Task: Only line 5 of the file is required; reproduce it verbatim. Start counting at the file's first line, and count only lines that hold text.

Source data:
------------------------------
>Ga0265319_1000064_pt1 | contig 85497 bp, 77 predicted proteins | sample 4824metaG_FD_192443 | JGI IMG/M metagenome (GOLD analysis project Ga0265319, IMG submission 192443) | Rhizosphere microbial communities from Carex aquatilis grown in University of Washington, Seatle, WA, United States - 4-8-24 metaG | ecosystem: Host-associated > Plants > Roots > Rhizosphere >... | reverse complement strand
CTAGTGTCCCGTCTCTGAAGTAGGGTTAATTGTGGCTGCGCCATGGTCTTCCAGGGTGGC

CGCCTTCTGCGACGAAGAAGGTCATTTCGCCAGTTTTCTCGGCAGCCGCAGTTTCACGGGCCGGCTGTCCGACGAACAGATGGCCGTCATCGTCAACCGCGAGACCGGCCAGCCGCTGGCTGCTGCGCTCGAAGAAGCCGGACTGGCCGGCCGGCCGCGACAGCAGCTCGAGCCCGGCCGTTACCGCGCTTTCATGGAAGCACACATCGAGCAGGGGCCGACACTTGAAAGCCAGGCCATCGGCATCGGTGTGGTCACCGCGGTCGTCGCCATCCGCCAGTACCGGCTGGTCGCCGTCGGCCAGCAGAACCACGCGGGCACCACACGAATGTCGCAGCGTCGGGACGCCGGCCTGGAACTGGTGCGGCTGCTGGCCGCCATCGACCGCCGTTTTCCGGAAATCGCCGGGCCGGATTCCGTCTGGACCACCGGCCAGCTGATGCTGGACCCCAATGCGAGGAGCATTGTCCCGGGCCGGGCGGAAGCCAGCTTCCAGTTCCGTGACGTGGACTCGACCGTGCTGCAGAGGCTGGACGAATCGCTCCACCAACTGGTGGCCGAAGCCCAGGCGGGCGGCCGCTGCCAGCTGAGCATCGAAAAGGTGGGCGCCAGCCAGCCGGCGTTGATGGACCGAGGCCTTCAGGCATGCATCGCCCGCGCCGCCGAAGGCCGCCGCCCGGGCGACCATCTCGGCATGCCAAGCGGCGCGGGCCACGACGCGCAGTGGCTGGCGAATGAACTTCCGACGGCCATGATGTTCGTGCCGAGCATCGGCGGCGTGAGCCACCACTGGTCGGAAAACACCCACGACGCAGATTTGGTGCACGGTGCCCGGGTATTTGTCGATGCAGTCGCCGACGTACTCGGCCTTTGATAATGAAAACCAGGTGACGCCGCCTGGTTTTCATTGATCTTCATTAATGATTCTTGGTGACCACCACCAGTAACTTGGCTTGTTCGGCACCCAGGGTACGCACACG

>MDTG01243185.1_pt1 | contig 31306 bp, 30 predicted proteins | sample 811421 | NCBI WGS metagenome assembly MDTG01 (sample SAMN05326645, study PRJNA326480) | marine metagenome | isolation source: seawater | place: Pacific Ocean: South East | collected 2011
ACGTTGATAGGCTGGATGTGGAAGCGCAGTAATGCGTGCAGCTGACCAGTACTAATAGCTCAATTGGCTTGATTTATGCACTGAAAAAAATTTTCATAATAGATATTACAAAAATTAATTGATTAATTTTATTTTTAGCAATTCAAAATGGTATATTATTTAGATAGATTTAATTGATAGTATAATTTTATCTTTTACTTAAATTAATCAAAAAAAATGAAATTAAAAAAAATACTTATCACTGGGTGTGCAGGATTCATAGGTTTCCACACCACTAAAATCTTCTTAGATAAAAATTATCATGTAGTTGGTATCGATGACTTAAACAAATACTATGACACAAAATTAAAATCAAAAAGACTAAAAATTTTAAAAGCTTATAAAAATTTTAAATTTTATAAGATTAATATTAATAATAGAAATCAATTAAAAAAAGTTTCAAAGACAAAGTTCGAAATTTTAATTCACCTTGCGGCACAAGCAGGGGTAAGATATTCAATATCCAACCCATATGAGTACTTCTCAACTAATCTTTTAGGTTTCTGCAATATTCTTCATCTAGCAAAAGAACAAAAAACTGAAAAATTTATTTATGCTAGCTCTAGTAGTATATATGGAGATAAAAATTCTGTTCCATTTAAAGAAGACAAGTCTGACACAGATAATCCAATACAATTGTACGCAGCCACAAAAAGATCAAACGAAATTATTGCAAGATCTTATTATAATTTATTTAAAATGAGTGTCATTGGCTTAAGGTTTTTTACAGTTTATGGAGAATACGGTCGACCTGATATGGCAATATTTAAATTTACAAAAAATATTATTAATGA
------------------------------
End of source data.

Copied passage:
ACGTTGATAGGCTGGATGTGGAAGCGCAGTAATGCGTGCAGCTGACCAGTACTAATAGCTCAATTGGCTTGATTTATGCACTGAAAAAAATTTTCATAATAGATATTACAAAAATTAATTGATTAATTTTATTTTTAGCAATTCAAAATGGTATATTATTTAGATAGATTTAATTGATAGTATAATTTTATCTTTTACTTAAATTAATCAAAAAAAATGAAATTAAAAAAAATACTTATCACTGGGTGTGCAGGATTCATAGGTTTCCACACCACTAAAATCTTCTTAGATAAAAATTATCATGTAGTTGGTATCGATGACTTAAACAAATACTATGACACAAAATTAAAATCAAAAAGACTAAAAATTTTAAAAGCTTATAAAAATTTTAAATTTTATAAGATTAATATTAATAATAGAAATCAATTAAAAAAAGTTTCAAAGACAAAGTTCGAAATTTTAATTCACCTTGCGGCACAAGCAGGGGTAAGATATTCAATATCCAACCCATATGAGTACTTCTCAACTAATCTTTTAGGTTTCTGCAATATTCTTCATCTAGCAAAAGAACAAAAAACTGAAAAATTTATTTATGCTAGCTCTAGTAGTATATATGGAGATAAAAATTCTGTTCCATTTAAAGAAGACAAGTCTGACACAGATAATCCAATACAATTGTACGCAGCCACAAAAAGATCAAACGAAATTATTGCAAGATCTTATTATAATTTATTTAAAATGAGTGTCATTGGCTTAAGGTTTTTTACAGTTTATGGAGAATACGGTCGACCTGATATGGCAATATTTAAATTTACAAAAAATATTATTAATGA